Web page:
Zuinig of the environment.
Sustainable raw materials.
We manufacture our products in a responsible way. We are zuinig of the resources that we depend on. And zuinig of the people who work for us, the environment, and society. That's why we are increasingly using sustainable materials. That means we work with raw materials grown in environmentally friendly ways, or residual materials from previous production runs. The sustainability of the most common materials in our collection of 2020, including our informative tool on how to define a sustainable material, can be read here. You can recognize our sustainable products by the green ECO label. Products produced with at least 50% sustainable materials carry this label.
Cotton is our main raw material. We use it for our underwear, our basics, our baby bodysuits and our household textiles. More and more, we are choosing organic cotton. For example, through the Global Organic Textile Standard. GOTS is the world's leading label for organic textiles. This means that the use of natural materials, from fiber to finished product, is strictly controlled during the growing and processing stages, and that we don't use harmful pesticides or artificial fertilizers. Better for our world and for our customers, but also for the farmers who grow our cotton. The GOTS label also guarantees good working conditions for the people who manufacture our products.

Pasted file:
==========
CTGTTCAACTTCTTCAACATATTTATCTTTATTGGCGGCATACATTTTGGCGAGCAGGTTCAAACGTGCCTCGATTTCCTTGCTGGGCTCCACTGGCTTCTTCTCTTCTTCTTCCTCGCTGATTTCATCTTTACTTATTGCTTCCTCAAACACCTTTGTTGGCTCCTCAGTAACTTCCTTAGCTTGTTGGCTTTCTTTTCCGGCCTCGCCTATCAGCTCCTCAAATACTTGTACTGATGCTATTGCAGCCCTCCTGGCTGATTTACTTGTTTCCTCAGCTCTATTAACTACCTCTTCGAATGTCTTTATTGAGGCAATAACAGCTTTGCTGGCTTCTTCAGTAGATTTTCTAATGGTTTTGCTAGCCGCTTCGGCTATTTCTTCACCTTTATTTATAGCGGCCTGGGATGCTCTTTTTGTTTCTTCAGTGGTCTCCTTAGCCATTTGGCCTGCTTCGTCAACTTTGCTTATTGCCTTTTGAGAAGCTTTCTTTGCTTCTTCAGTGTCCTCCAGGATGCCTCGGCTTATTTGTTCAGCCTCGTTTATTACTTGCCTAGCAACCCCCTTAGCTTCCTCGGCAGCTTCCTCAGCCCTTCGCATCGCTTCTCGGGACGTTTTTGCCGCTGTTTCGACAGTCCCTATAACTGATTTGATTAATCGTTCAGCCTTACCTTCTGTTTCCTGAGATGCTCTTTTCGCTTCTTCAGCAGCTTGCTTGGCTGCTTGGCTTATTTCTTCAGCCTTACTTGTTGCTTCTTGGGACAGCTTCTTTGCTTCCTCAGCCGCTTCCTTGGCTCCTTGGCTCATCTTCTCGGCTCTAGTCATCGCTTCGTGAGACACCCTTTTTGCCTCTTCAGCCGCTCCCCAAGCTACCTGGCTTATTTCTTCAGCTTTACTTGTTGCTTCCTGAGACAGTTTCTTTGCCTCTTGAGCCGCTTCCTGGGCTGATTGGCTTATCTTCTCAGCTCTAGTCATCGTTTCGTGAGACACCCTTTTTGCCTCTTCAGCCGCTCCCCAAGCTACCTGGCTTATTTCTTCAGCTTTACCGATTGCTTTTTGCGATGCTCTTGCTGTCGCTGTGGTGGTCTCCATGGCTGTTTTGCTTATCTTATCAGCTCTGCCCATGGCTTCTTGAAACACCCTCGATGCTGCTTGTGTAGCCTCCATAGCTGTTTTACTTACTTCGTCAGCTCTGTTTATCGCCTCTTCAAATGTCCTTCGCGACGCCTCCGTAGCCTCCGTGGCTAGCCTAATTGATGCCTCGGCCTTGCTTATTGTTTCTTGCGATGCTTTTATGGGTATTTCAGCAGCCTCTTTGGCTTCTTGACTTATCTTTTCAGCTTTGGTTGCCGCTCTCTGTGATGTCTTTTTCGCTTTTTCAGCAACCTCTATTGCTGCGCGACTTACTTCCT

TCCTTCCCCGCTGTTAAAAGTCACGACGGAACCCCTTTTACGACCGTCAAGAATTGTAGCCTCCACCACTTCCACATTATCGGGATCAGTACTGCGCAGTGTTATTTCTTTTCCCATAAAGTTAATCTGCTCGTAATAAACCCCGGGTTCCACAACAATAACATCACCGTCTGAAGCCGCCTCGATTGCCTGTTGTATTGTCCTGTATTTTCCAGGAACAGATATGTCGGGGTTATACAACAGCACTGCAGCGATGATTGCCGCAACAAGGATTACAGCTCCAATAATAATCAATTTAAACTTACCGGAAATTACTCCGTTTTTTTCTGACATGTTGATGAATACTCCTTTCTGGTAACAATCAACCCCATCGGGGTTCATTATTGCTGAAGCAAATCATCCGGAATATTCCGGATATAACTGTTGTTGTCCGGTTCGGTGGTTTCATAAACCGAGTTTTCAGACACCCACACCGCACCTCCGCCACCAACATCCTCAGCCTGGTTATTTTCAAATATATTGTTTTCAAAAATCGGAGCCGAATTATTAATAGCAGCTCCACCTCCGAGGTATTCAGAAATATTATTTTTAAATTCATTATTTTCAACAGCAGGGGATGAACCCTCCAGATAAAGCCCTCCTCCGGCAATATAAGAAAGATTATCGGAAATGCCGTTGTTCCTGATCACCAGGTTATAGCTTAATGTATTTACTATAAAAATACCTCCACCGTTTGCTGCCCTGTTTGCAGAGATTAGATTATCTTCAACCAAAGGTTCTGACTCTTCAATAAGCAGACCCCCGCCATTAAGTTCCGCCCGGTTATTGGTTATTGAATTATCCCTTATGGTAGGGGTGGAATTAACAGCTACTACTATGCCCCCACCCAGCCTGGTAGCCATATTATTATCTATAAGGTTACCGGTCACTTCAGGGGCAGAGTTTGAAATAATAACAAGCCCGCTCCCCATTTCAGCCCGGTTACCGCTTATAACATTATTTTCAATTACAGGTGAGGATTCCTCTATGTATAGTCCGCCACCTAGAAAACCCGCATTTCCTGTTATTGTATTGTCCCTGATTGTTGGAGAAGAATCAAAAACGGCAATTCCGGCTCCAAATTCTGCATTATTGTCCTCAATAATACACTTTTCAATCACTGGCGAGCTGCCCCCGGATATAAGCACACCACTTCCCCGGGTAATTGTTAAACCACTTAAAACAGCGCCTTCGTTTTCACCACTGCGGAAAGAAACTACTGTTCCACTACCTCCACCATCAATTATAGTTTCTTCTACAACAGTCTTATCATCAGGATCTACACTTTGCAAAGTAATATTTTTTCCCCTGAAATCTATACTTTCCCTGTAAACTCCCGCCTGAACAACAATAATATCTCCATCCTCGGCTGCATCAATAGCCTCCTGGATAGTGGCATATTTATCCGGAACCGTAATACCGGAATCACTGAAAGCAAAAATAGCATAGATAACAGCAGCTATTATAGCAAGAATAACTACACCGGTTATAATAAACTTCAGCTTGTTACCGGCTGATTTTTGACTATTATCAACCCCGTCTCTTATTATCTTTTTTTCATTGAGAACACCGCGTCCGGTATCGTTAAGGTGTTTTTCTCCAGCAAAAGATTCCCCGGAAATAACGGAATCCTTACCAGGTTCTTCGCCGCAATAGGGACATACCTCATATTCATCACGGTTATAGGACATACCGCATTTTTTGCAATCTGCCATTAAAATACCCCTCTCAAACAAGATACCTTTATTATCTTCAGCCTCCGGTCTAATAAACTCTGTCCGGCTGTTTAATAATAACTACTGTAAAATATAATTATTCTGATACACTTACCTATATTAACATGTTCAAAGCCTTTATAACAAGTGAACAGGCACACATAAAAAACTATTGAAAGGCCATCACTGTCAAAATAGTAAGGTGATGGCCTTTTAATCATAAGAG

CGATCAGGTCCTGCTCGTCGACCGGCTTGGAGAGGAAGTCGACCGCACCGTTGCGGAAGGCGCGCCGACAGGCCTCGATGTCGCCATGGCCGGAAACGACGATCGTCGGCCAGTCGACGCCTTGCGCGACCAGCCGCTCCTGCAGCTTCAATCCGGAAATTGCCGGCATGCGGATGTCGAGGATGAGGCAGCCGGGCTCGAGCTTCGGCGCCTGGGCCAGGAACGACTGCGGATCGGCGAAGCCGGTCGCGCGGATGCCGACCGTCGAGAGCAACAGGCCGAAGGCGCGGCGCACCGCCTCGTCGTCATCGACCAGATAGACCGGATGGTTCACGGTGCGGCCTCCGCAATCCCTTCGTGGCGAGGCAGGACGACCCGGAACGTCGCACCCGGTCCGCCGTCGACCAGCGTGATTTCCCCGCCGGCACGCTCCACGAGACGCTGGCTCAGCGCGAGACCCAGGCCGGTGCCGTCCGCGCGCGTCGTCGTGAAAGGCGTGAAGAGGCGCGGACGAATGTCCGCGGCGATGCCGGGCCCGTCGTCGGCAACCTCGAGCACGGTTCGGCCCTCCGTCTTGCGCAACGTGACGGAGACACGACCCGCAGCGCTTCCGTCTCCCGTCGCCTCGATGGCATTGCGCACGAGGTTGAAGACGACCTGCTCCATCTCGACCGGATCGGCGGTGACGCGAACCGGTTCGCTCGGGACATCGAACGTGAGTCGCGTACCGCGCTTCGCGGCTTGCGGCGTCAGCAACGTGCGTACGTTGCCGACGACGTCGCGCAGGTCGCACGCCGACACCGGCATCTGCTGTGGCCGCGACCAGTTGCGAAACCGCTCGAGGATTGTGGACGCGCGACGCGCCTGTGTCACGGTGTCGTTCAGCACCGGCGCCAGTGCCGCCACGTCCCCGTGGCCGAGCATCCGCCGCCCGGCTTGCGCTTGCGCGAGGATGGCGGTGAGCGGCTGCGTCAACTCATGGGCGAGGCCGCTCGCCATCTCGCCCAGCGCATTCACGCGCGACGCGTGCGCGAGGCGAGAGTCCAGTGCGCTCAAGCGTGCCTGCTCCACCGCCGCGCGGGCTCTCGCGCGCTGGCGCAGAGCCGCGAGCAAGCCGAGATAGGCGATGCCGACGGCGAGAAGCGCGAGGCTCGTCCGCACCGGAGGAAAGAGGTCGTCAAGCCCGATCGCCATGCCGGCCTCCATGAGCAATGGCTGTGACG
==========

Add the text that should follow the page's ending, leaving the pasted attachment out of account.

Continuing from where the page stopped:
To make our textile collection more sustainable, we started purchasing sustainable cotton via the Better Cotton (BC) in 2015. This is a collaboration between development agencies, environmental organizations and the business community. Better Cotton helps farmers to grow their cotton in better ways. For example by making more efficient use of water, pesticides and chemicals. They also receive help to improve working conditions and continue to develop. Better Cotton is not directly traceable to the end product. That is because the companies that buy Better Cotton from BC-certified farmers weave the cotton together with regular cotton. This makes the process simpler and keeps costs down. In 2021, more than 45% of cotton we bought originated from BCI farmers.
When a product is made from recycled cotton or recycled polyester, this means that residual materials from previous production were used as raw materials. The residual material is reduced to fiber and spun into new yarn.
When a product contains sustainable viscose, this means the fibers are made from FSC wood. This wood comes from sustainably managed forests where the habitat of plants and animals is protected and the rights of local people and forest workers are guaranteed. Additionally, the chemicals used to produce the yarn are reused so they don't end up contaminating the environment.
Sustainable on the go.
To reduce our impact on the environment, we have been keeping an eye on our energy consumption,